It is estimated that nearly 50 percent of insomnia cases are a result of stress; however, sleep experts have compiled a list of tips you can use to reduce stress and improve your sleep. If you find yourself tossing and turning at night, unable to sleep because of stress, these tips should help you get back to having a sound sleep night after night.
- Setting an alarm is a helpful trick to make sure you don’t wake up late, but it’s also beneficial if you turn the clock around so you aren’t checking the time throughout the night.
- Try breathing techniques as a means of reducing anxiety. Use your “out” breath to release anxiety and tension and imagine with each breath that stress is leaving your body.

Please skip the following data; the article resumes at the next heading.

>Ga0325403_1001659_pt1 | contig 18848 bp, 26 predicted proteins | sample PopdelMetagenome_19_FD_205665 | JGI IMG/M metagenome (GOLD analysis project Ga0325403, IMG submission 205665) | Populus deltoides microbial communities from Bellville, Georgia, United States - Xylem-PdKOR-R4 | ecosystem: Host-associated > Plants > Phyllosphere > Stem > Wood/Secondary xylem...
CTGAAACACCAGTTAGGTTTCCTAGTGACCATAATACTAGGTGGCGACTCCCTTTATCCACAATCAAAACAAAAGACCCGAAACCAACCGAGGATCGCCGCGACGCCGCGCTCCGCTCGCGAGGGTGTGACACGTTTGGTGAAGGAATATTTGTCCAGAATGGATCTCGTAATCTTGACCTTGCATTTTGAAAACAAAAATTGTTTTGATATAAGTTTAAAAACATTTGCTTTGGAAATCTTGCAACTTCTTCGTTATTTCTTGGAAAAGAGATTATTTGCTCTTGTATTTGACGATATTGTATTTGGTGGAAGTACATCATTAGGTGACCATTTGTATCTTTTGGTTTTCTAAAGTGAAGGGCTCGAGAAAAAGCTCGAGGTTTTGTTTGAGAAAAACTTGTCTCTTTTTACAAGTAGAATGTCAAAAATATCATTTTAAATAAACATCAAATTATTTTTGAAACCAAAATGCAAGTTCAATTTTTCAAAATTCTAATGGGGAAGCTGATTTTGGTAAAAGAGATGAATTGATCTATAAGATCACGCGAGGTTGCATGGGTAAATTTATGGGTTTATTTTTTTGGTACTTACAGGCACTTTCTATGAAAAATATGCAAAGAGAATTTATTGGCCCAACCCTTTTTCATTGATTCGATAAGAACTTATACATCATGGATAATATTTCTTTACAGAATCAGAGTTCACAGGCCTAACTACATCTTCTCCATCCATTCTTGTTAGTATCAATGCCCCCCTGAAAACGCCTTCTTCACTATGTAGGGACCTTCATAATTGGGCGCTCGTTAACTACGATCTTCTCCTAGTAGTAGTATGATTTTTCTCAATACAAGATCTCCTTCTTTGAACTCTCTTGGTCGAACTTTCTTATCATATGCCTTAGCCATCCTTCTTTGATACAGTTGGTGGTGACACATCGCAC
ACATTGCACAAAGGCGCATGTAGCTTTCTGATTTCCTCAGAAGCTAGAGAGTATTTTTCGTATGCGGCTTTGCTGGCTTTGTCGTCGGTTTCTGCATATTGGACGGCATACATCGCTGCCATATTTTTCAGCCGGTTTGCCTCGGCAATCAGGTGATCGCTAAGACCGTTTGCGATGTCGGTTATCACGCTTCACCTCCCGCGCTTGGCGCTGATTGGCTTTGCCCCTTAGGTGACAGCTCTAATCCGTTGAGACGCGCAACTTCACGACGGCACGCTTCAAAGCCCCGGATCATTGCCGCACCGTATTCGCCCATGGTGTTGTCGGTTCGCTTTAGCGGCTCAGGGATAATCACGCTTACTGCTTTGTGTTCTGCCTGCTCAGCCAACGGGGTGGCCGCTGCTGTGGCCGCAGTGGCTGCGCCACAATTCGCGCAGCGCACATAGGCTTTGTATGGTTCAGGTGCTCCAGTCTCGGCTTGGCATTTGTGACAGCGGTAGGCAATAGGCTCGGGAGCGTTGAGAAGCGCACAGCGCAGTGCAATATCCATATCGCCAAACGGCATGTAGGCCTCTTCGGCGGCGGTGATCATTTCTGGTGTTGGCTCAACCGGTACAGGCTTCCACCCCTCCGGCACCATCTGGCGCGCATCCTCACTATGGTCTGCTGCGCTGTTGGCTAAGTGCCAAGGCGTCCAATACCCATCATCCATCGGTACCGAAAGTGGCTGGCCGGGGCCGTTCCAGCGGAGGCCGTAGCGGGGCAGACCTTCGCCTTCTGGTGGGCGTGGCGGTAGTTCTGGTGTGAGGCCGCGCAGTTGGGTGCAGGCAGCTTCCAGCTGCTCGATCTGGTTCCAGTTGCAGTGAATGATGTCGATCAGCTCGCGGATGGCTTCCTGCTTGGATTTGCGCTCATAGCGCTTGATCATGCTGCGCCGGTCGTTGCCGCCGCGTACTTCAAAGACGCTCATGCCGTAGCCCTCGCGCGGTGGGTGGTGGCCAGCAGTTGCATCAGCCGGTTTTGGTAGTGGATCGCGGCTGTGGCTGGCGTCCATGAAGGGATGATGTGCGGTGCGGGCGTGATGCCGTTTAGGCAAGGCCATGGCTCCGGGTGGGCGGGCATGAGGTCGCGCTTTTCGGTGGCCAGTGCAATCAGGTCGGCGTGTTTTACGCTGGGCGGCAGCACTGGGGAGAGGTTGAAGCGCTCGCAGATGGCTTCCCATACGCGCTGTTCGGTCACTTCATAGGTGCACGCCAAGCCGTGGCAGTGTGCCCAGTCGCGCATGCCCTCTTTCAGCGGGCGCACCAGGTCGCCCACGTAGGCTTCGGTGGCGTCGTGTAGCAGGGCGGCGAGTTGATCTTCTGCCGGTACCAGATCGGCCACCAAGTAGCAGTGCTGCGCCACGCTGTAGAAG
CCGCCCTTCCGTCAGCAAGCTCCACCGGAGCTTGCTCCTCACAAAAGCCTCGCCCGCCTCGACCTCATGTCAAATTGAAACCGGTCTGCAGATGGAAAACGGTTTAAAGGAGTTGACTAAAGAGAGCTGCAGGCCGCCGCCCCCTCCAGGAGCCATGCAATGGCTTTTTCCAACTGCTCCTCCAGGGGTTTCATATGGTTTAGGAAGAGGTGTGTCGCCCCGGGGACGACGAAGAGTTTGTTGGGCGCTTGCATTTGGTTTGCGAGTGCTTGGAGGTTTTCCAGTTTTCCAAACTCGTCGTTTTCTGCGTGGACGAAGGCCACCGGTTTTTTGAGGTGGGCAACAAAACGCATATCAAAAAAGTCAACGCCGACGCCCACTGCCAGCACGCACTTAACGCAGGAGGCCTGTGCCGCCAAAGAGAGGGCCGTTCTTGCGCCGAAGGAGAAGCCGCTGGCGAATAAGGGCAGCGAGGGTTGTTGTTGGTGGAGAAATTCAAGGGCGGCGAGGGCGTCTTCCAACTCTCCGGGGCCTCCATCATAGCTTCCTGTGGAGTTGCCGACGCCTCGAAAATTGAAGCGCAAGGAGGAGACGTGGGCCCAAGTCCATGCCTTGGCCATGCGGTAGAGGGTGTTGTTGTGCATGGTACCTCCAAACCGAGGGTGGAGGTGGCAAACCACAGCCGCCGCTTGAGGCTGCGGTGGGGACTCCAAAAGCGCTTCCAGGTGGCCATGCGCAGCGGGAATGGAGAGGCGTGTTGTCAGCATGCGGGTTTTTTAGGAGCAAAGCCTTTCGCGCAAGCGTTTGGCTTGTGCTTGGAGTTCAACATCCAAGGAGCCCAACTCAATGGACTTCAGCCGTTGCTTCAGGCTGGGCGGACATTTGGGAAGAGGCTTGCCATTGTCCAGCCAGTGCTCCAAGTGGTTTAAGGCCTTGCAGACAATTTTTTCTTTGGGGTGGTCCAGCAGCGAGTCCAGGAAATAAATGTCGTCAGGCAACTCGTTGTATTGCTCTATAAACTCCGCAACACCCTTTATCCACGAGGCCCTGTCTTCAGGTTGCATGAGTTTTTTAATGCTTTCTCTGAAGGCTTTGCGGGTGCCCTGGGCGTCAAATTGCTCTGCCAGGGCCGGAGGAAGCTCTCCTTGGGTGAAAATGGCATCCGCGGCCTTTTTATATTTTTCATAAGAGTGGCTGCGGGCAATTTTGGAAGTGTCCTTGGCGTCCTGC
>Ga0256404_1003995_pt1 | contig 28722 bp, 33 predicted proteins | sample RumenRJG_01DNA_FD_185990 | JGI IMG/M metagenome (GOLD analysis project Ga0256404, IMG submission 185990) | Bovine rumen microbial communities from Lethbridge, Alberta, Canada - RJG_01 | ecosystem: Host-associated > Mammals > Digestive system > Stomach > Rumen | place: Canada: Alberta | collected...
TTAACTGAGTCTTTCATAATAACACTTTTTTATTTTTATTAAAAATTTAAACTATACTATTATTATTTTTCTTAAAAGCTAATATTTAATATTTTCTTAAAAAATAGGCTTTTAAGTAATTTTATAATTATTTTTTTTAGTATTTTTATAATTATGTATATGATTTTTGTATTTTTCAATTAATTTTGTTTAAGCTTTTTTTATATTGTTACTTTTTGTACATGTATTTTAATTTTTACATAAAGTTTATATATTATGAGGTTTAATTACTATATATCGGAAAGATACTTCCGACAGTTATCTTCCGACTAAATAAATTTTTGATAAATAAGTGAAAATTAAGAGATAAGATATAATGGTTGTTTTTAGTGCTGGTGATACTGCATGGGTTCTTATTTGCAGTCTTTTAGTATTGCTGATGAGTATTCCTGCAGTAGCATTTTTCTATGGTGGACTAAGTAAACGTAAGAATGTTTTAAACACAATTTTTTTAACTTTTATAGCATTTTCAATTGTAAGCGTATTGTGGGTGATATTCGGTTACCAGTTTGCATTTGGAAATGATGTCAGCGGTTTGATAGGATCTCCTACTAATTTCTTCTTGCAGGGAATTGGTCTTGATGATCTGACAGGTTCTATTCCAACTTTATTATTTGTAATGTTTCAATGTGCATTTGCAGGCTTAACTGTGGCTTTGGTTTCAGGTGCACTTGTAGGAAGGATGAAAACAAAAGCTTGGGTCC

- Now that you’re a bit calmer, try meditation. Count your in and out breaths: for example, 1-2 in, 3-4 out, 5-6 in, and so on. Don’t worry if you lose count—you can simply start back from one again.
- If your room is quiet, you can try meditating by listening to the sounds outside of your room. Continue reading…
Insomnia is not just a single sleepless night. It is a condition that can have serious implications and may result in complications leading to increased heart disease risk and even stroke. This is particularly true when the cause of insomnia is stress or anxiety. Since insomnia is linked with menopause, usually more women than men suffer from this condition. Therefore, sleeplessness should not be brushed off as an insignificant problem.